Home Research & Education Researchers build Robotic Turtle with 3D Printing for Terrain Testing

Researchers build Robotic Turtle with 3D Printing for Terrain Testing

To explore the unique locomotion of sea turtles, scientists at the University of Notre Dame have developed a robotic turtle prototype. The robot mimics the adaptability of real turtles with 3D-printed shells and form-flexible silicone fins. Tests will examine how the animals move on different surfaces. The findings could help build more adaptable robots.

“The sea turtle’s unique body shape, the morphology of their flippers and their varied gait patterns makes them very adaptable,” said Yasemin Ozkan-Aydin, assistant professor of electrical engineering at the University of Notre Dame and a roboticist.

“Mimicking this adaptability is challenging because it requires an intricate understanding of how morphology, flexibility and gait interact with the environment. Studying how sea turtles adapt their gaits to traverse complex and varied terrains can help us design more versatile robots.”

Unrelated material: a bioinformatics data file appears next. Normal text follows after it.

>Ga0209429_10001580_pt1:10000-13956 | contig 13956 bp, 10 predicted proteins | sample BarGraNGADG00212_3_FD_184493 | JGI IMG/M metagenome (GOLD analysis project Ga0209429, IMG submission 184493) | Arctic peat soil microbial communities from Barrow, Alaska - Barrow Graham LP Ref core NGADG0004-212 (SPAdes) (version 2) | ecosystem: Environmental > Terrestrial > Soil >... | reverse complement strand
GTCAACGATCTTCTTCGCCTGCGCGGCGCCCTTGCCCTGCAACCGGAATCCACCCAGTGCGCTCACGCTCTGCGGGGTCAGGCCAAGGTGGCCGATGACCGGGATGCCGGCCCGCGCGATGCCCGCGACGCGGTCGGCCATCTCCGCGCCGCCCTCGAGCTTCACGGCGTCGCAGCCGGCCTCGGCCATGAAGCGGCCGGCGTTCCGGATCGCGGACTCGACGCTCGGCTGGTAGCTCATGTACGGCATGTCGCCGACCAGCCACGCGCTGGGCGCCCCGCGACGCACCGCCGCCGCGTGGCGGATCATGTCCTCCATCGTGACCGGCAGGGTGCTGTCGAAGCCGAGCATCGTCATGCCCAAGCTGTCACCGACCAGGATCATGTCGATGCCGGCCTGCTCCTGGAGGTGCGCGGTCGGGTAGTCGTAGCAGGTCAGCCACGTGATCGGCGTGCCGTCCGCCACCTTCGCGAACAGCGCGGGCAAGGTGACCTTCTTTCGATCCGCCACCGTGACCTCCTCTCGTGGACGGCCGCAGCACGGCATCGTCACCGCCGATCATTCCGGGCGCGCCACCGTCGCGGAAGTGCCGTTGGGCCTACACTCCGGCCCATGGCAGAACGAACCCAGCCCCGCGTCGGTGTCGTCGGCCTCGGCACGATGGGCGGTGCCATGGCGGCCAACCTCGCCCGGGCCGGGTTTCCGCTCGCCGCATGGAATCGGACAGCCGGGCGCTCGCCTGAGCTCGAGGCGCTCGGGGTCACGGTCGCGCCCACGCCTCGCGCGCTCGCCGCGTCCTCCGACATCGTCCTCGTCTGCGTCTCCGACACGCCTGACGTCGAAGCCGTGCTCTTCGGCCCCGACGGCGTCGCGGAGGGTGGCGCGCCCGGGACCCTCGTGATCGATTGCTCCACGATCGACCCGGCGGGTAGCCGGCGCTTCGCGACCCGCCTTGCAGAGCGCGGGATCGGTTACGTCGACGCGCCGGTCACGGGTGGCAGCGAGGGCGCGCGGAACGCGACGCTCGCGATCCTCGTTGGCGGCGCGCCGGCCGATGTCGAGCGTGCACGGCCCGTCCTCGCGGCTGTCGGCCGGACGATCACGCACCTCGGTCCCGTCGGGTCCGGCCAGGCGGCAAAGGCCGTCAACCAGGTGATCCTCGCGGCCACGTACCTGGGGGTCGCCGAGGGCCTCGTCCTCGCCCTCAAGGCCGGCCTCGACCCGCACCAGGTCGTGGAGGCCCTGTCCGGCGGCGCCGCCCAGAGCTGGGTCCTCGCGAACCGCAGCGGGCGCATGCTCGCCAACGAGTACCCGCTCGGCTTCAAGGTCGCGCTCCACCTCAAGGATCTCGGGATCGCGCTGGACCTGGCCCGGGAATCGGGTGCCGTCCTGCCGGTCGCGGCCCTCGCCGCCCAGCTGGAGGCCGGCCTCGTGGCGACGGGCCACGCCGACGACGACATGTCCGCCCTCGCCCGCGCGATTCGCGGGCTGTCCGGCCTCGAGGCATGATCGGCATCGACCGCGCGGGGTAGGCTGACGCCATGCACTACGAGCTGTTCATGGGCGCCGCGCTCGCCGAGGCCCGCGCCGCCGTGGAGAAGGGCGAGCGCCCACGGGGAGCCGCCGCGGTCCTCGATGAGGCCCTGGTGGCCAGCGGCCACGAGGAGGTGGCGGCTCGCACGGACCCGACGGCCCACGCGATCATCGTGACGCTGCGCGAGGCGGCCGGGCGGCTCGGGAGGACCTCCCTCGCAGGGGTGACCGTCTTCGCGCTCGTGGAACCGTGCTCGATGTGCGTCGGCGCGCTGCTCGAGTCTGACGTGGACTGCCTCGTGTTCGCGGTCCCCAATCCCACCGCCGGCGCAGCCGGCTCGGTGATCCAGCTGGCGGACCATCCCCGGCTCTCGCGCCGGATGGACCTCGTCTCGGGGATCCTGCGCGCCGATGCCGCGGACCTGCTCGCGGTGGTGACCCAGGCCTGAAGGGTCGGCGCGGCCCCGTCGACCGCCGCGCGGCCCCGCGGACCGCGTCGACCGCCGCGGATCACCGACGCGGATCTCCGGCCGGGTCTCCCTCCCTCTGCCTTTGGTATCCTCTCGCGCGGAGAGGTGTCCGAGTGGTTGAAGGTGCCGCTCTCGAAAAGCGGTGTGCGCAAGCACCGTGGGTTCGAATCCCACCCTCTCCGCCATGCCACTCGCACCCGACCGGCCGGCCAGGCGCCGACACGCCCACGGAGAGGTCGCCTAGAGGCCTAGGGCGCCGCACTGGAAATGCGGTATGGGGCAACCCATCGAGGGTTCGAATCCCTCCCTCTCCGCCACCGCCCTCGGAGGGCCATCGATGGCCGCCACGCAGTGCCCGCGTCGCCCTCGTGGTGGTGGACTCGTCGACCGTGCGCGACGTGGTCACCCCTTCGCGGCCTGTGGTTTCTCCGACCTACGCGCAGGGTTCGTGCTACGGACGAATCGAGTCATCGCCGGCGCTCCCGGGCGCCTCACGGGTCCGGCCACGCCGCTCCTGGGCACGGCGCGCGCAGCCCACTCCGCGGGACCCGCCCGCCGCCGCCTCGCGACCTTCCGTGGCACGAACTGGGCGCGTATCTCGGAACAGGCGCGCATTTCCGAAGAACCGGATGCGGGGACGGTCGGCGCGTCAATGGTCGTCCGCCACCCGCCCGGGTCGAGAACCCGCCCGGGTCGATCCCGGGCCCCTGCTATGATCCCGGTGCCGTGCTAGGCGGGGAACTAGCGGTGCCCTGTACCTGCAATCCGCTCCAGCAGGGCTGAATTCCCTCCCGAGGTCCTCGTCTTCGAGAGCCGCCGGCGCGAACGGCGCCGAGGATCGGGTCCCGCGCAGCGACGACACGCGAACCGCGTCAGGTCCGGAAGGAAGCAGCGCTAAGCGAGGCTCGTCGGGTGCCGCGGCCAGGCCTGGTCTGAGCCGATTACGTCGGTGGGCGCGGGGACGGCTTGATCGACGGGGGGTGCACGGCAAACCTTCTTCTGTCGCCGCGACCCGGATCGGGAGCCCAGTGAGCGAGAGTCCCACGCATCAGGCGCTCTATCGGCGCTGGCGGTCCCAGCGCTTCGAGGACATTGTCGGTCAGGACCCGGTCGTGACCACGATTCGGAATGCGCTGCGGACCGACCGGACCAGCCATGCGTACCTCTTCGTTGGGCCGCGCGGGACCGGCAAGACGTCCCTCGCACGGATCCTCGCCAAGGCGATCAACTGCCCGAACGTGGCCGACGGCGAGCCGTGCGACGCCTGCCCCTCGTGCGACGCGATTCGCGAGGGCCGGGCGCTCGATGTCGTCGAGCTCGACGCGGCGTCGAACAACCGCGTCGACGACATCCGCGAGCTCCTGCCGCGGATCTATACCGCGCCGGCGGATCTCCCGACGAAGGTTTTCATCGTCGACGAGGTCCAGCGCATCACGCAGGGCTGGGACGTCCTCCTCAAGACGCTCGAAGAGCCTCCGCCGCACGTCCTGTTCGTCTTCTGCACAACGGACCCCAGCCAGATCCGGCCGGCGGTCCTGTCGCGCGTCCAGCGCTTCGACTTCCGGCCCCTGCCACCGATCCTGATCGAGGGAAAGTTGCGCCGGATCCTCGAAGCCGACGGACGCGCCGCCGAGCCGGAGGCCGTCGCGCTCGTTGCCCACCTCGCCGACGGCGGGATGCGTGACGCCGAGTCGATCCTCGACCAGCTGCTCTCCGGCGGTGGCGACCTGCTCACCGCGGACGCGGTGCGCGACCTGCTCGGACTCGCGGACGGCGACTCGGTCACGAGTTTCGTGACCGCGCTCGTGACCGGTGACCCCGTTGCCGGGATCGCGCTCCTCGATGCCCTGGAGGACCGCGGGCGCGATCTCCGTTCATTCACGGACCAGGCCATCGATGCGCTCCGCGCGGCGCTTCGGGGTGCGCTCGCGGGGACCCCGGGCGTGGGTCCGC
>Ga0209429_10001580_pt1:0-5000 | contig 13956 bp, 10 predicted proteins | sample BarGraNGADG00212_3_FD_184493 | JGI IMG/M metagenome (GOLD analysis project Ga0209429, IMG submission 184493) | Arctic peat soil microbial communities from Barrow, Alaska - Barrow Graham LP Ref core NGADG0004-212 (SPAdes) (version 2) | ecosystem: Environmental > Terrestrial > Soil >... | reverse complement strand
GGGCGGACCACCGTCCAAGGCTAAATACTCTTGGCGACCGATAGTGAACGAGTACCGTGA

Ozkan-Aydin, electrical engineering doctoral student Nnamdi Chikere and graduate student John Simon McElroy, a Naughton Scholar at University College Dublin, have designed and built a robotic turtle that they are testing in various environments on Notre Dame’s campus. Their robot mimics the propulsion of a real sea turtle: its front flippers move it forward, while its smaller rear flippers allow it to change direction.

The main components of the turtle robot include an oval body, four independently controlled fins, an on-board electronic control unit, a multi-sensor device and a battery. The frame and fin joints are 3D-printed with a solid polymer, while the fins are molded from silicone that combines flexibility and rigidity.

“To maximize adaptability and versatility, we studied the locomotion patterns of different species and incorporated the most effective aspects from each,” Ozkan-Aydin said.

The robot’s design is based on data from zoological studies of the morphology, gait patterns and flipper flexibility of various sea turtle species. Ozkan-Aydin is particularly interested in the young of this species, as they are especially vulnerable and have to travel dangerous distances from the nest to the sea.

Another goal of the project is to use these robotic turtles to safely guide real turtle hatchlings to the sea, minimizing the risks at this critical stage.

“Our hope is to use these baby sea turtle robots to safely guide sea turtle hatchlings to the ocean and minimize the risks they face during this critical period,” Ozkan-Aydin said.

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